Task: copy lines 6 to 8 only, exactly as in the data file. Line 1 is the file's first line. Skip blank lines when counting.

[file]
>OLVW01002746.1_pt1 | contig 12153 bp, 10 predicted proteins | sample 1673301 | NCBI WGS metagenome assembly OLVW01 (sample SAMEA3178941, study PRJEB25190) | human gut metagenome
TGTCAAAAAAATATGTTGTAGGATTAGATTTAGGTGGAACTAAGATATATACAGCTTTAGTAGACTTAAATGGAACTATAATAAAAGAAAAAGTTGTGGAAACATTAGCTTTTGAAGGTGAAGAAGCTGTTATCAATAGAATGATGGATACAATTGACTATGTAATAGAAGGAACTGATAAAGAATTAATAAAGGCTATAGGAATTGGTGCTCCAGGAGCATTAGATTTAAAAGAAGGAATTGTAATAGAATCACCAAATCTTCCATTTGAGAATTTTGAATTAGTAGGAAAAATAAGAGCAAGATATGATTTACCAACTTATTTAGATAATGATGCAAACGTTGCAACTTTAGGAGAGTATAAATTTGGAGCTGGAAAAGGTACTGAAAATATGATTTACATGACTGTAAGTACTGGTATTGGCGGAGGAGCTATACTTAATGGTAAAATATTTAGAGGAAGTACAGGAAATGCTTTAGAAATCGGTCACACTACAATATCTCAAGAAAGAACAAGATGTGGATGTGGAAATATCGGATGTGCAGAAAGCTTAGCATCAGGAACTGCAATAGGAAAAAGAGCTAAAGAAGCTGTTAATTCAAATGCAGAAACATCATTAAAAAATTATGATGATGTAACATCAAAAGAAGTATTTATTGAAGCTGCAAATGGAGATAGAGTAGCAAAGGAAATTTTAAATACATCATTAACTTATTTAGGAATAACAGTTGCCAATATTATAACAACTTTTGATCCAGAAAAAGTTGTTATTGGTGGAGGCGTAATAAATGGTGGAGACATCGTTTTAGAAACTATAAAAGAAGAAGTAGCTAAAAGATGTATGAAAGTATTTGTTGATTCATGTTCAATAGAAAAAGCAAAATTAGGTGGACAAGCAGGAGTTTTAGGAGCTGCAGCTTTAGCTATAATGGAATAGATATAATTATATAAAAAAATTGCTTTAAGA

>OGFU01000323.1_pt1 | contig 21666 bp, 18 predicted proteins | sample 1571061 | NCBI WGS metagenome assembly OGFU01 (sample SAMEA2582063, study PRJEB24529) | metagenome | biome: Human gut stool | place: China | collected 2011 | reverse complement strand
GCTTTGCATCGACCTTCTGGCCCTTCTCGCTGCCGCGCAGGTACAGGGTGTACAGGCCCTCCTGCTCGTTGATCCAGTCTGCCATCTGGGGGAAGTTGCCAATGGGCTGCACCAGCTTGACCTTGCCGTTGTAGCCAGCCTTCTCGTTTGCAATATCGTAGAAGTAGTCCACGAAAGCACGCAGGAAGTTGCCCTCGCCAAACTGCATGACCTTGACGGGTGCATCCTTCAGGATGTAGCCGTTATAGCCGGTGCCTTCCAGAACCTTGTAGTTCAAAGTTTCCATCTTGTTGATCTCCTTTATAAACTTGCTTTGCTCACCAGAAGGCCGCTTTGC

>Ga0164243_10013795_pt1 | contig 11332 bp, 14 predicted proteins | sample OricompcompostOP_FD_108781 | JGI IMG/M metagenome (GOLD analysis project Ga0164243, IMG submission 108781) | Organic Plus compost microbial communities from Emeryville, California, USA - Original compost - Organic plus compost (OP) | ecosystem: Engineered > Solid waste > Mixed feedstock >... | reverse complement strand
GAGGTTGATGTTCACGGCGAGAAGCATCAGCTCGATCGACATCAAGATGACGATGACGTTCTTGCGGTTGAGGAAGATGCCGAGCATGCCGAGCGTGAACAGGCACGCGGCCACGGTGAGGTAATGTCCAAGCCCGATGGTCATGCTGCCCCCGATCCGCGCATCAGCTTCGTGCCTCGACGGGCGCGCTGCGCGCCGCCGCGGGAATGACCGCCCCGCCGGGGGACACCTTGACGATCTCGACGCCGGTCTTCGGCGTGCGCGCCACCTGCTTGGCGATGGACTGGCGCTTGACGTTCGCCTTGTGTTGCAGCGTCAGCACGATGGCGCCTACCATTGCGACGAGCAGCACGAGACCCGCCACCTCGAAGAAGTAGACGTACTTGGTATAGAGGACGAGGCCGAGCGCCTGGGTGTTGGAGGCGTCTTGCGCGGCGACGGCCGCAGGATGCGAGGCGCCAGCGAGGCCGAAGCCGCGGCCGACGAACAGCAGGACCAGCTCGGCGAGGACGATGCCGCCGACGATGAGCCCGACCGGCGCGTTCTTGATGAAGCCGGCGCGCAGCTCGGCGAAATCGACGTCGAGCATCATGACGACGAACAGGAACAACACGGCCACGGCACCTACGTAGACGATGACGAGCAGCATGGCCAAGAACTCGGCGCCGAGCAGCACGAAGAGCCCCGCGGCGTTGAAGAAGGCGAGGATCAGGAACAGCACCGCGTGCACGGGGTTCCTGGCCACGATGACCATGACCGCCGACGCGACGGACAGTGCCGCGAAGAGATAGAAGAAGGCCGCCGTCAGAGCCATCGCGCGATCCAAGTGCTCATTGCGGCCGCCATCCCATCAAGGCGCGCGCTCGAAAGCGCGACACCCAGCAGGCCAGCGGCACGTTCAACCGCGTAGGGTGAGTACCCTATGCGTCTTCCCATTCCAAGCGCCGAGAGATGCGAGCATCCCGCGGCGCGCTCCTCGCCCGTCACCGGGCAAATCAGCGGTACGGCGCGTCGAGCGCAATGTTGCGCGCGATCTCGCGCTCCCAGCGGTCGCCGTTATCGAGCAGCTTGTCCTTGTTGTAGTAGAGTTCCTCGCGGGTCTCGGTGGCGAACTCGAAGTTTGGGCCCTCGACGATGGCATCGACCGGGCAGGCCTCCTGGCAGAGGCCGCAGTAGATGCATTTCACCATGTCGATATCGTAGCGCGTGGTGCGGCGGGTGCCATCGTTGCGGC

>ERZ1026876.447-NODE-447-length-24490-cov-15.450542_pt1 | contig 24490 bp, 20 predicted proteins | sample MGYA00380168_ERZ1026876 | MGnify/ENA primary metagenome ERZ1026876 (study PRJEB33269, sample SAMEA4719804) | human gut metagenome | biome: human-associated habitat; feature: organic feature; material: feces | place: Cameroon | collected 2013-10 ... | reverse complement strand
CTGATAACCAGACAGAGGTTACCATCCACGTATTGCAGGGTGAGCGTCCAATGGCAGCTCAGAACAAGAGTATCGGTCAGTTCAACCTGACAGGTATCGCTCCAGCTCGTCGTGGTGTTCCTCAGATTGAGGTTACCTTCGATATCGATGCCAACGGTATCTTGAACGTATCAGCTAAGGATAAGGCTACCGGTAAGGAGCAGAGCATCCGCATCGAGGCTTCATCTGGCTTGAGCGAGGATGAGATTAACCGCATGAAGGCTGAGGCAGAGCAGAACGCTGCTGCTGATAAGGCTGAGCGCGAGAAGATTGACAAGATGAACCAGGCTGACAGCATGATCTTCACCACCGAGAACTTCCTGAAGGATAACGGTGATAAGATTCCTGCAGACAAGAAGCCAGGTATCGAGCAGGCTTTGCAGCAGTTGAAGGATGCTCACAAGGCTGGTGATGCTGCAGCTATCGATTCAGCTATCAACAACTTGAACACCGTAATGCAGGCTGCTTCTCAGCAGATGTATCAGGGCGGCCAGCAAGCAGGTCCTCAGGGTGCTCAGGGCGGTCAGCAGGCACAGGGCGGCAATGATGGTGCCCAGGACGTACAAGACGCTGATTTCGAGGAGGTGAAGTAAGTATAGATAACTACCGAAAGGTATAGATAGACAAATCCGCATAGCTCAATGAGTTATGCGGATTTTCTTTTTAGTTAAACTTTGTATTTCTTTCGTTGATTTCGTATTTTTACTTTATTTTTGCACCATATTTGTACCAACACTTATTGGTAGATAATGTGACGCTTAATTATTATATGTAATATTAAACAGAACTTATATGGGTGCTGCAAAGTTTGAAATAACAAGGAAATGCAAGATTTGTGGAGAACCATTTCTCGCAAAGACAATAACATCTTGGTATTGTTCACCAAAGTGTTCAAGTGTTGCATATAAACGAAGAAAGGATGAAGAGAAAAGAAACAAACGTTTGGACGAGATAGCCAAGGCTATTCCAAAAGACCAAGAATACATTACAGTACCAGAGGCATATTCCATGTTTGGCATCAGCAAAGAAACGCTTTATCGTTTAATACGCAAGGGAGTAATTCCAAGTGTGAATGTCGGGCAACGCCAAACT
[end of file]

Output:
GAGGTTGATGTTCACGGCGAGAAGCATCAGCTCGATCGACATCAAGATGACGATGACGTTCTTGCGGTTGAGGAAGATGCCGAGCATGCCGAGCGTGAACAGGCACGCGGCCACGGTGAGGTAATGTCCAAGCCCGATGGTCATGCTGCCCCCGATCCGCGCATCAGCTTCGTGCCTCGACGGGCGCGCTGCGCGCCGCCGCGGGAATGACCGCCCCGCCGGGGGACACCTTGACGATCTCGACGCCGGTCTTCGGCGTGCGCGCCACCTGCTTGGCGATGGACTGGCGCTTGACGTTCGCCTTGTGTTGCAGCGTCAGCACGATGGCGCCTACCATTGCGACGAGCAGCACGAGACCCGCCACCTCGAAGAAGTAGACGTACTTGGTATAGAGGACGAGGCCGAGCGCCTGGGTGTTGGAGGCGTCTTGCGCGGCGACGGCCGCAGGATGCGAGGCGCCAGCGAGGCCGAAGCCGCGGCCGACGAACAGCAGGACCAGCTCGGCGAGGACGATGCCGCCGACGATGAGCCCGACCGGCGCGTTCTTGATGAAGCCGGCGCGCAGCTCGGCGAAATCGACGTCGAGCATCATGACGACGAACAGGAACAACACGGCCACGGCACCTACGTAGACGATGACGAGCAGCATGGCCAAGAACTCGGCGCCGAGCAGCACGAAGAGCCCCGCGGCGTTGAAGAAGGCGAGGATCAGGAACAGCACCGCGTGCACGGGGTTCCTGGCCACGATGACCATGACCGCCGACGCGACGGACAGTGCCGCGAAGAGATAGAAGAAGGCCGCCGTCAGAGCCATCGCGCGATCCAAGTGCTCATTGCGGCCGCCATCCCATCAAGGCGCGCGCTCGAAAGCGCGACACCCAGCAGGCCAGCGGCACGTTCAACCGCGTAGGGTGAGTACCCTATGCGTCTTCCCATTCCAAGCGCCGAGAGATGCGAGCATCCCGCGGCGCGCTCCTCGCCCGTCACCGGGCAAATCAGCGGTACGGCGCGTCGAGCGCAATGTTGCGCGCGATCTCGCGCTCCCAGCGGTCGCCGTTATCGAGCAGCTTGTCCTTGTTGTAGTAGAGTTCCTCGCGGGTCTCGGTGGCGAACTCGAAGTTTGGGCCCTCGACGATGGCATCGACCGGGCAGGCCTCCTGGCAGAGGCCGCAGTAGATGCATTTCACCATGTCGATATCGTAGCGCGTGGTGCGGCGGGTGCCATCGTTGCGGC

>ERZ1026876.447-NODE-447-length-24490-cov-15.450542_pt1 | contig 24490 bp, 20 predicted proteins | sample MGYA00380168_ERZ1026876 | MGnify/ENA primary metagenome ERZ1026876 (study PRJEB33269, sample SAMEA4719804) | human gut metagenome | biome: human-associated habitat; feature: organic feature; material: feces | place: Cameroon | collected 2013-10 ... | reverse complement strand
CTGATAACCAGACAGAGGTTACCATCCACGTATTGCAGGGTGAGCGTCCAATGGCAGCTCAGAACAAGAGTATCGGTCAGTTCAACCTGACAGGTATCGCTCCAGCTCGTCGTGGTGTTCCTCAGATTGAGGTTACCTTCGATATCGATGCCAACGGTATCTTGAACGTATCAGCTAAGGATAAGGCTACCGGTAAGGAGCAGAGCATCCGCATCGAGGCTTCATCTGGCTTGAGCGAGGATGAGATTAACCGCATGAAGGCTGAGGCAGAGCAGAACGCTGCTGCTGATAAGGCTGAGCGCGAGAAGATTGACAAGATGAACCAGGCTGACAGCATGATCTTCACCACCGAGAACTTCCTGAAGGATAACGGTGATAAGATTCCTGCAGACAAGAAGCCAGGTATCGAGCAGGCTTTGCAGCAGTTGAAGGATGCTCACAAGGCTGGTGATGCTGCAGCTATCGATTCAGCTATCAACAACTTGAACACCGTAATGCAGGCTGCTTCTCAGCAGATGTATCAGGGCGGCCAGCAAGCAGGTCCTCAGGGTGCTCAGGGCGGTCAGCAGGCACAGGGCGGCAATGATGGTGCCCAGGACGTACAAGACGCTGATTTCGAGGAGGTGAAGTAAGTATAGATAACTACCGAAAGGTATAGATAGACAAATCCGCATAGCTCAATGAGTTATGCGGATTTTCTTTTTAGTTAAACTTTGTATTTCTTTCGTTGATTTCGTATTTTTACTTTATTTTTGCACCATATTTGTACCAACACTTATTGGTAGATAATGTGACGCTTAATTATTATATGTAATATTAAACAGAACTTATATGGGTGCTGCAAAGTTTGAAATAACAAGGAAATGCAAGATTTGTGGAGAACCATTTCTCGCAAAGACAATAACATCTTGGTATTGTTCACCAAAGTGTTCAAGTGTTGCATATAAACGAAGAAAGGATGAAGAGAAAAGAAACAAACGTTTGGACGAGATAGCCAAGGCTATTCCAAAAGACCAAGAATACATTACAGTACCAGAGGCATATTCCATGTTTGGCATCAGCAAAGAAACGCTTTATCGTTTAATACGCAAGGGAGTAATTCCAAGTGTGAATGTCGGGCAACGCCAAACT